Private schools across Dane County are planning to reopen their classrooms as early as Monday after the Wisconsin Supreme Court temporarily blocked an order issued by Public Health Madison & Dane County that had barred in-person instruction for grades 3-12.
This comes after several parents, schools, and other groups petitioned the court to strike down Emergency Order No. 9. The order originally barred all schools from in-person instruction for grades 3-12, but it was later amended to allow in-person learning for students with disabilities in any grade.
A virtual reception hosted by local Black leaders to welcome Carlton Jenkins as the new superintendent of Madison schools was filled with overwhelming excitement and deep sense of hope, as Jenkins said his move to Madison to address educational disparities is his contribution to the movement inspired by the death of George Floyd.
Earlier this summer, a number of current and former Badger student-athletes shared their desire to alter the color of the university's "Crest W" on their athletic uniforms to display solidarity with Black students and other underrepresented groups on campus.
In a press conference Friday, School Board President Gloria Reyes detailed the thoughtful and tedious nature of the decision, sharing that hiring a superintendent “is the most important decision a school board makes.” Noting the importance of community feedback and dialogue, Reyes emphasized that throughout the process board members maintained a confidence in Jenkins’ leadership and experience.
“At times a system might feel like you have a knee on your neck, and you can’t breathe. Working collaboratively with the community it will not be an easy journey to have an anti-racism agenda, but I would say sign me up,” said Dr. Carol Kelley, a finalist for the MMSD superintendent position, at a community listening session this week.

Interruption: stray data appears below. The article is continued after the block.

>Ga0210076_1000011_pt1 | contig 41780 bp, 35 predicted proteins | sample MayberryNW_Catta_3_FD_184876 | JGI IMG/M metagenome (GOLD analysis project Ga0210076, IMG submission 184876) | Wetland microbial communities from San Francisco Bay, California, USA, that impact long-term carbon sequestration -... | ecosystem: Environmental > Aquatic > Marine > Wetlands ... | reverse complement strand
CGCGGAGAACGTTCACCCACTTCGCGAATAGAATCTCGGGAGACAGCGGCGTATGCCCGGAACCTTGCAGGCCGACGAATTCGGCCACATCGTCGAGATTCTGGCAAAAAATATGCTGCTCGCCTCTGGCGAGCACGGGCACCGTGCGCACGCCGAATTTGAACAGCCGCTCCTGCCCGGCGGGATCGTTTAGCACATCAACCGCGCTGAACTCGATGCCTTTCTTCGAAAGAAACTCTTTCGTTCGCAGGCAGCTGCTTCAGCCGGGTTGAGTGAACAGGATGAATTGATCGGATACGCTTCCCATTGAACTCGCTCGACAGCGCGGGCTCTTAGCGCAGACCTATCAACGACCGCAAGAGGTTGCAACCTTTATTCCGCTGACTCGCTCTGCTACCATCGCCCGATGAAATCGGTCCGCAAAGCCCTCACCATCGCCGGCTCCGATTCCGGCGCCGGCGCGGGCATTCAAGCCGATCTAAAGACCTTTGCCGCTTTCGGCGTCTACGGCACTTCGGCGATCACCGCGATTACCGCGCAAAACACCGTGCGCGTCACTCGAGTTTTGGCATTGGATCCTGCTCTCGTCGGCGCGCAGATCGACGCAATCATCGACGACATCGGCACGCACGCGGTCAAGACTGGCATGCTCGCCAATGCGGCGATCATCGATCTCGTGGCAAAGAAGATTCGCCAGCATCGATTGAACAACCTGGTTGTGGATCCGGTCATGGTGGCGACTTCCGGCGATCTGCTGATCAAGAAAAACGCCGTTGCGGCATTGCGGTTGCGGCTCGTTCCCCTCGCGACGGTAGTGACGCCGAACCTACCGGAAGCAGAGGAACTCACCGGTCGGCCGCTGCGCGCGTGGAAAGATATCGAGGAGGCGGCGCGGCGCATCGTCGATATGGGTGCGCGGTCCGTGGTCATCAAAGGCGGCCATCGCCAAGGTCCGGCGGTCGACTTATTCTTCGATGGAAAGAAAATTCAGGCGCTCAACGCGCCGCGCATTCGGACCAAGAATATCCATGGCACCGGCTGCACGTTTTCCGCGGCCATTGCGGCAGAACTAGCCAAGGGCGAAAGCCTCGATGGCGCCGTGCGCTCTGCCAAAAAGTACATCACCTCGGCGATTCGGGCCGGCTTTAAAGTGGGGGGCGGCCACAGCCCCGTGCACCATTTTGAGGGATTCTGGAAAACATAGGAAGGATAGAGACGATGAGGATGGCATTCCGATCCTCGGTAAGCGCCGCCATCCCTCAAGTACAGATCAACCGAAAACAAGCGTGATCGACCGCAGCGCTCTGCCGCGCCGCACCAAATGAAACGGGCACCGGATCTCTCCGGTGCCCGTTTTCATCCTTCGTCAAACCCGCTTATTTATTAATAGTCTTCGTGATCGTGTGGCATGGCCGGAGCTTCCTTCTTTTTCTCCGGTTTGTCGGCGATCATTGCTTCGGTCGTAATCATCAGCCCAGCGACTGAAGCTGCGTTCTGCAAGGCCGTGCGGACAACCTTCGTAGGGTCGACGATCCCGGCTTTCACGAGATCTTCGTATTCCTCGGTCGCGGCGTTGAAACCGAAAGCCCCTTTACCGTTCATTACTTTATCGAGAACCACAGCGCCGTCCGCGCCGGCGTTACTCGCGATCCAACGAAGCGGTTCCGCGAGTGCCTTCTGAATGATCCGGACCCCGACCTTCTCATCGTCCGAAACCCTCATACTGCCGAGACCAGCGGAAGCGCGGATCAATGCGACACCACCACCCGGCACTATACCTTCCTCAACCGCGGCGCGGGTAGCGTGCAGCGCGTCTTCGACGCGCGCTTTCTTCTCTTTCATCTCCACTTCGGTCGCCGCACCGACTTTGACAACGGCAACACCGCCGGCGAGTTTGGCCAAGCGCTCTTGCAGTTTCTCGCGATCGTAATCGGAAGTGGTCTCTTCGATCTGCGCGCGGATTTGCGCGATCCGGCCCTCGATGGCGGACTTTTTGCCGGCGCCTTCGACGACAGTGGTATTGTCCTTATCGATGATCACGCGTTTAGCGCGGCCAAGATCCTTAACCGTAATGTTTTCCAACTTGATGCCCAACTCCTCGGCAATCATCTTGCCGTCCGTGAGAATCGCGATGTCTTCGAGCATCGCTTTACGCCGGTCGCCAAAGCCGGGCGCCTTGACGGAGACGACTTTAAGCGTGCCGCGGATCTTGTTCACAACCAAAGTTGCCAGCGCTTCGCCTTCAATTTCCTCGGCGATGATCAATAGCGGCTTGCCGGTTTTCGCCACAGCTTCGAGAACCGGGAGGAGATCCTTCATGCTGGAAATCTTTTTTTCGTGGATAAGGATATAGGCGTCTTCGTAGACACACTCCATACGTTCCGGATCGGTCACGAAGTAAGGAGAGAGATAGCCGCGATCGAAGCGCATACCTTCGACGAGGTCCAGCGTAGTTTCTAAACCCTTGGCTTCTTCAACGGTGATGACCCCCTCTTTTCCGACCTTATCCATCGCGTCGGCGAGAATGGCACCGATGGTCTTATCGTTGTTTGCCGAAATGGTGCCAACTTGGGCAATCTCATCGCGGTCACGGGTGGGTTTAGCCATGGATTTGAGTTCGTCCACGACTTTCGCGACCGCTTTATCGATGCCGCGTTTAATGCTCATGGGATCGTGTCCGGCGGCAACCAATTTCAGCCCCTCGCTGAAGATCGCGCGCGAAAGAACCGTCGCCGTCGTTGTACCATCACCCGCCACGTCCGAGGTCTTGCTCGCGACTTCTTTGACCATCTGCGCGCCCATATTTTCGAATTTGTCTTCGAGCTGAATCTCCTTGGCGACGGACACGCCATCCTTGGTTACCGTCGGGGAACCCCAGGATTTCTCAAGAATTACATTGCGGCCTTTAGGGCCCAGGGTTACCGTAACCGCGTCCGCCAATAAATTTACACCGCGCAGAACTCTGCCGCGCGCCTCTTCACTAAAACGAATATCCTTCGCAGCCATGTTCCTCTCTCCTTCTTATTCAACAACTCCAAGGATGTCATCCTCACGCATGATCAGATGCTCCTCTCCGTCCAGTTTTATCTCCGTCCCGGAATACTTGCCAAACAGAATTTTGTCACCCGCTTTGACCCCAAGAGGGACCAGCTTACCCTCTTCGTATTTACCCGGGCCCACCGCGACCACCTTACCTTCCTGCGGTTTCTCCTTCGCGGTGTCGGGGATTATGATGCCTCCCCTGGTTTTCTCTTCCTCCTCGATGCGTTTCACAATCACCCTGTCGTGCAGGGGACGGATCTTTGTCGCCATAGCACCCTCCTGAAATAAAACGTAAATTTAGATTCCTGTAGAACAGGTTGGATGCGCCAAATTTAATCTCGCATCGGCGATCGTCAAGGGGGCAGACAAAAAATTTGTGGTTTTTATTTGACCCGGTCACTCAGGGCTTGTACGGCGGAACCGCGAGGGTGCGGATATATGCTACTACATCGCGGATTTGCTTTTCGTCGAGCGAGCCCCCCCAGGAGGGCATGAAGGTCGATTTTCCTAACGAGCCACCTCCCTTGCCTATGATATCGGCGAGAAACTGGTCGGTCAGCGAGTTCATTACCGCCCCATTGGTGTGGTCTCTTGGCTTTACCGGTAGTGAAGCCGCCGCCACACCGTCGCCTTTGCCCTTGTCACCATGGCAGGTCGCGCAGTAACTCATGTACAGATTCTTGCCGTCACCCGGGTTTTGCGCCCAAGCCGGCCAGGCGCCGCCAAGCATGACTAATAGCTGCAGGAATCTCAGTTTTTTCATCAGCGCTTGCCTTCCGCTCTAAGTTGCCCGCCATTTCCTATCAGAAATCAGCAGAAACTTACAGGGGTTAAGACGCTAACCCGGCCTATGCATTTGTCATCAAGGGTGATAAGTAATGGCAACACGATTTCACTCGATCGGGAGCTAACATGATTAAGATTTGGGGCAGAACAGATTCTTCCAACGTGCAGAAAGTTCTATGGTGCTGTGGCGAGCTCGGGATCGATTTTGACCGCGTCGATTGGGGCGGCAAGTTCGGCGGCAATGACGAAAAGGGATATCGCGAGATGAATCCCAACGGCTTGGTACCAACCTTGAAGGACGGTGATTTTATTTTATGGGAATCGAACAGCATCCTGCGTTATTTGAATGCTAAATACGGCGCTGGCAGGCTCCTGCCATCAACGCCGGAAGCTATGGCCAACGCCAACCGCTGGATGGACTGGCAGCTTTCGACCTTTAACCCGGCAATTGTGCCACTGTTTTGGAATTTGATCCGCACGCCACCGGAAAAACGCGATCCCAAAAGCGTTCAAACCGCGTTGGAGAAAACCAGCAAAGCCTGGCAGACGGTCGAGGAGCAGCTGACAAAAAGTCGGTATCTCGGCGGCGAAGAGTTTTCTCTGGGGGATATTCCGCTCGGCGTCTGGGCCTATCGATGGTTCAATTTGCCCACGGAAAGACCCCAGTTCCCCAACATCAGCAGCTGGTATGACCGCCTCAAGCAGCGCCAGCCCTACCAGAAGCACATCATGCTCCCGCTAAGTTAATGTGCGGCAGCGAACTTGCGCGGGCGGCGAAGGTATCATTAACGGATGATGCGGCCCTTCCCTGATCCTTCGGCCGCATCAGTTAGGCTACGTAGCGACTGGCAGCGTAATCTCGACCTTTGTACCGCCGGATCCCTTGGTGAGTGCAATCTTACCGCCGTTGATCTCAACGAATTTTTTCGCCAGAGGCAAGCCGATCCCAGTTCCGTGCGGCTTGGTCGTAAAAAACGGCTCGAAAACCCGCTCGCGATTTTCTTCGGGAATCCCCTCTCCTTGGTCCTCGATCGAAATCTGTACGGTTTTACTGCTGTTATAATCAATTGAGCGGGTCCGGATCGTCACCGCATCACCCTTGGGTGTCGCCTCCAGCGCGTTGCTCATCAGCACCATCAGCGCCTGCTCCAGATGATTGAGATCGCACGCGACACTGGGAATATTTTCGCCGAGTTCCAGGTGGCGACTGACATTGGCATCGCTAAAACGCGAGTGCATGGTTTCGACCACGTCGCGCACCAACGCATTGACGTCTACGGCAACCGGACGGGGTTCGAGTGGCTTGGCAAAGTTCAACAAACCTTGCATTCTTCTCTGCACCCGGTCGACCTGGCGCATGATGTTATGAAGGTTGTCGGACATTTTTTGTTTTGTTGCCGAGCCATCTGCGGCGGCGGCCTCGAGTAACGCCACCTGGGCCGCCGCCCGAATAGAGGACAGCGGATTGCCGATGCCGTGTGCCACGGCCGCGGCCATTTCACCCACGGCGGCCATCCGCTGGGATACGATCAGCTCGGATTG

Tech nonprofit Maydm and Public Health Madison & Dane County are partnering to lead an initiative to encourage students to safely social distance. Through July 12, Creative During COVID will host biweekly social media challenges for students to engage and win prizes.
When Jimena Maier offered to host a mini-food pantry in her garage less than two months ago, she never thought it would grow to serve more than 100 families. The first week the pantry was open it served 12 families. By week six it served 102. “We had a line of vehicles all the way down Tomscot (Trail). You couldn’t see the end of the line of vehicles,” Maier said.
As COVID-19 continues to change the lives of those across Madison, the importance of local school systems has risen through the ways they have strived to support local families.
“It has completely changed the lives of every person I know.” Michele Ritt, a Special Needs teacher with the Madison Metropolitan School District who was recently re-elected as County Supervisor for Dane County’s 18th District, said.